5 things you can do to set your child up for a great cricket season

5 things you can do to set your child up for a great cricket season
Not every game of cricket is a winner, but with the right preparation you can help your child to feel like a winner every time!

Little things can make a really big difference; from having the correct equipment in the right sizes for your kid - to encouraging them to practice early - these five tips will help you to encourage your child into the sport and ensure they feel supported and successful.

1. Make sure they have appropriate gear

The quick single: If they’ve got a bat that’s way to heavy for them, they won’t be able to bat properly or if they have pads that are too big and uncomfortable then it makes it hard to run.

While understandable, the thinking that getting children a bat and set of pads they can grow into is destructive.

Having a heavy bat without the strength to wield it often means children get swung by the bat, rather than swinging it themselves. I’ve lost count of the amount of times I’ve seen a young batsman who can’t hit the ball powerfully because he can’t swing his bat. It takes all of his might to just get the bat moving!

The same goes for their protective equipment. Pads that are too big restrict movement and are difficult to run in. This promotes techniques with little footwork and also results in runouts.

2. Make sure they start practicing before season starts

The quick single: Technical changes take time to become instinctual, give your child enough time to embed them into their DNA before they need to perform them under the pressure of competition.

There is a saying that goes: “Olympians don’t hibernate for four years between Olympics.” The message here is simple. Successful athletes are the ones who have put in the hard yards before competition starts.

The offseason presents the same opportunity for cricketers. Four to six weeks before the season starts is a good amount of time for children to dust off the cobwebs and make sure they are ready to hit the ground running in their first match. This is important because performing well leads to confidence and that builds momentum for a cricketer. Sometimes it takes an individual half a season to overcome a form slump that started just because they weren’t prepared for the first match.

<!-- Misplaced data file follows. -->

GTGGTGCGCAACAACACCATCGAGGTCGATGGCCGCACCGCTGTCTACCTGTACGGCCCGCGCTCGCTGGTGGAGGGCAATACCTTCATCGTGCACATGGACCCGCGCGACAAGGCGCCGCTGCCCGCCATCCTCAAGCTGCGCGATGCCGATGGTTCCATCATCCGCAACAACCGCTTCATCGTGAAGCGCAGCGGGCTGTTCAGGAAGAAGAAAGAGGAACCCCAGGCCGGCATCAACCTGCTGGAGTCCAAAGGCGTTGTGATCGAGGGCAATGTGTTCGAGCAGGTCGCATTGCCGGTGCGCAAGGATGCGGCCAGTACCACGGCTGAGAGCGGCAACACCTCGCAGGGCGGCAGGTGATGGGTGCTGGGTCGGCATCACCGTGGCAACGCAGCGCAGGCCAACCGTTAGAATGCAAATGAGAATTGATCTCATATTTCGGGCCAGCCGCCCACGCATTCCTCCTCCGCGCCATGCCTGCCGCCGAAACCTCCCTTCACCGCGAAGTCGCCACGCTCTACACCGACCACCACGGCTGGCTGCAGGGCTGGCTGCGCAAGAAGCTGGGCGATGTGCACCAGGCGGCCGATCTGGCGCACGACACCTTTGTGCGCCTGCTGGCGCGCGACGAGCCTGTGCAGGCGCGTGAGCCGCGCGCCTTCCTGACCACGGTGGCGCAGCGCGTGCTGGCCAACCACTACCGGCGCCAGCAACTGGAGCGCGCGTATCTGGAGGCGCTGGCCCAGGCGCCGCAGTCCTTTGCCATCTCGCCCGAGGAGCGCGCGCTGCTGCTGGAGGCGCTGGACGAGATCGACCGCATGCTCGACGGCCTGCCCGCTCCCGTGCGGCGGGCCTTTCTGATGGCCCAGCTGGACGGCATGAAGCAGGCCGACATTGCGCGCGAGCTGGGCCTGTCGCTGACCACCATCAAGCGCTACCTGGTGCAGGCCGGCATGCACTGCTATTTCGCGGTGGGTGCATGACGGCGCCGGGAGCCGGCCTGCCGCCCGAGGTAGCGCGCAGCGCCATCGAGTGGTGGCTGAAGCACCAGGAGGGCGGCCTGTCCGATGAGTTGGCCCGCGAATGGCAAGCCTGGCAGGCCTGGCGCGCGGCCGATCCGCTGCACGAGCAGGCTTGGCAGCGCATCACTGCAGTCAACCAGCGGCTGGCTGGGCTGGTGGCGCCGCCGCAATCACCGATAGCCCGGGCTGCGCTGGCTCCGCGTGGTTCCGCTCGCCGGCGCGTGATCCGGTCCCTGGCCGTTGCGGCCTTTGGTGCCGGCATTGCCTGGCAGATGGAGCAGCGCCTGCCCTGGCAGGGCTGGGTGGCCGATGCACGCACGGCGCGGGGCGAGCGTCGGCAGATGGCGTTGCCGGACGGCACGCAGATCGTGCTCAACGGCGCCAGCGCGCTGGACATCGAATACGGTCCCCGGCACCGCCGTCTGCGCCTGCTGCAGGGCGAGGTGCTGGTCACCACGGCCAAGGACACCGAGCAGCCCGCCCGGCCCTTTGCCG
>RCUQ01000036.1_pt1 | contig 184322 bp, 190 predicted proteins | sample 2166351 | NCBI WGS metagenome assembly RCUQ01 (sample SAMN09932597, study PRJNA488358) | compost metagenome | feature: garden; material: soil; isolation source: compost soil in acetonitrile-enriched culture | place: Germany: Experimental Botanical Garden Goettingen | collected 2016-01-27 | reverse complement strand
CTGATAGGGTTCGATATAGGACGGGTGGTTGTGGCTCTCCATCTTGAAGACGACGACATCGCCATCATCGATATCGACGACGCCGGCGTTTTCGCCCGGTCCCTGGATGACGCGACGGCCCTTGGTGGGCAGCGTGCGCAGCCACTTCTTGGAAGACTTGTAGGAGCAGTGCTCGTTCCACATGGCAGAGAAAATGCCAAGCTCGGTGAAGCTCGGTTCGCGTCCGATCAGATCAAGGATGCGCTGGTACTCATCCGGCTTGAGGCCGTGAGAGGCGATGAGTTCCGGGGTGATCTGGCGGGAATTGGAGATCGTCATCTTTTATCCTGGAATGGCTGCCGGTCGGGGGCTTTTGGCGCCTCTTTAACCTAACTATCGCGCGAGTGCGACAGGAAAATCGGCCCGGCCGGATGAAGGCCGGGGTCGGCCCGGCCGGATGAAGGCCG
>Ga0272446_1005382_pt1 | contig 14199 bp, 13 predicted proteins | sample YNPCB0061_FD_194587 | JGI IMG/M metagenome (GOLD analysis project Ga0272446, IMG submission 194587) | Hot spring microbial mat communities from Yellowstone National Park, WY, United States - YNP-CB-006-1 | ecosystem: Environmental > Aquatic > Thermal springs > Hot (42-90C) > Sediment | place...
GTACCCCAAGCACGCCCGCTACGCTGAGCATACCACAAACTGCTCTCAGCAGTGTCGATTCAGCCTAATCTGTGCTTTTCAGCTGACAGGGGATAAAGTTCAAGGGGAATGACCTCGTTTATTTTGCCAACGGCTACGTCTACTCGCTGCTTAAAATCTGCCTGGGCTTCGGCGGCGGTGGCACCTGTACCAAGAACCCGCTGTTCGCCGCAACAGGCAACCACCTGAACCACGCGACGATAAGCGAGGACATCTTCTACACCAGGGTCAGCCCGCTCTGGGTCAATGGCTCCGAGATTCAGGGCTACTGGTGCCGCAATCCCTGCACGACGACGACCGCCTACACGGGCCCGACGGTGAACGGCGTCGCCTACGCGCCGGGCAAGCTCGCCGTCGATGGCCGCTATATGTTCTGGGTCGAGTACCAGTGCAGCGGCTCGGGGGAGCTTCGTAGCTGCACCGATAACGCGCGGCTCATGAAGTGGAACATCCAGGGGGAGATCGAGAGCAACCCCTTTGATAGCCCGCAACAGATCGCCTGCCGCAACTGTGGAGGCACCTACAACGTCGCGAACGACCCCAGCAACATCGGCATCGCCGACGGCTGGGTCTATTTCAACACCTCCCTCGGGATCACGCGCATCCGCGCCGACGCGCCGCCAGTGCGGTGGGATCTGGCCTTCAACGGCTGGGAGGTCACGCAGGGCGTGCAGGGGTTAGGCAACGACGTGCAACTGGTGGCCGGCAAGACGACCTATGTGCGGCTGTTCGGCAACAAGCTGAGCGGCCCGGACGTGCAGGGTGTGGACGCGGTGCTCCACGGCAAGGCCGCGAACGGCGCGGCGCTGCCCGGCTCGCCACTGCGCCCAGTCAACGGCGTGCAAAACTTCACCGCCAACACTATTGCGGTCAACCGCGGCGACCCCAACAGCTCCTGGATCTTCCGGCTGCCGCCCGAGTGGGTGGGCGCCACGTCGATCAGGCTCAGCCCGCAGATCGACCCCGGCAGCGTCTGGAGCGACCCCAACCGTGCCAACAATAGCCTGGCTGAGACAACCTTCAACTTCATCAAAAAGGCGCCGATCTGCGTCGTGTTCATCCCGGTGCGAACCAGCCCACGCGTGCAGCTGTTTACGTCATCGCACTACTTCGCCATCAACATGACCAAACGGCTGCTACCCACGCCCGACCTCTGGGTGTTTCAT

3. Start cricket coaching early enough so they can make changes before the season

The quick single: If you plan on getting coaching for your child, start six to eight weeks before the season starts. That way when the season starts the technical changes are second nature.

Olympians also use the four years between Olympics to become better athletes. Swimmers and runners spend time refining their techniques to try and pry time off of their personal best.

Smart cricketers use their offseason to do the same thing. This period is the perfect time to make any technical changes. Leaving it too late means that the child is trying a new skill during competition which will likely lead to failure and declining confidence.

Starting early means that children have a number of weeks to make the changes and get used to them before the new skills or techniques are put under the pressure of competition. 6-8 weeks out is a good amount of time to practice and embed changes into a cricketer’s DNA.


4. Get into a ‘winners’ Friday night routine

The quick single: Make sure your young cricketer is getting enough sleep. Studies have shown that sleep deprivation has a similar impact on decision making as alcohol consumption.

Some people spend thousands on their gear but ignore the most important bit of equipment they have got. It doesn’t matter how good an Olympic archer’s bow is if his body and mind aren’t in the best shape possible. The same is true of young cricketers.

Getting enough rest will have a noticeable impact on their decision making and concentration - the skills which are the beating heart of performance.

Get into a Friday night routine where they’re getting enough sleep the night before. According to the Sleep Foundation, school-aged children (6-13) should get between 9 - 11 hours of sleep and teenagers (14-17) should get between 8 - 10. Getting enough sleep is important as studies have shown that sleep deprivation has a similar impact on decision making as alcohol consumption.


5. Make sure they’re playing cricket for the right reason

The quick single: Make sure they are playing because they want to.

This is a big one. There are lots of very enjoyable way to spend Saturdays that don’t involve standing in 35 degree heat. Cricket is a big commitment. The average game goes from 6-8 hours, sometimes over a period of two or more days. Therefore it is really important that children want to be there. It is important to have a discussion with your child before the season starts about whether they want to be playing cricket. In some instances, children play only to keep their parents happy.

Give them the freedom to choose if they play or not and let them know that you will support whatever they choose. If they choose to play you can rest assured that you’ve done everything a supportive parent should.

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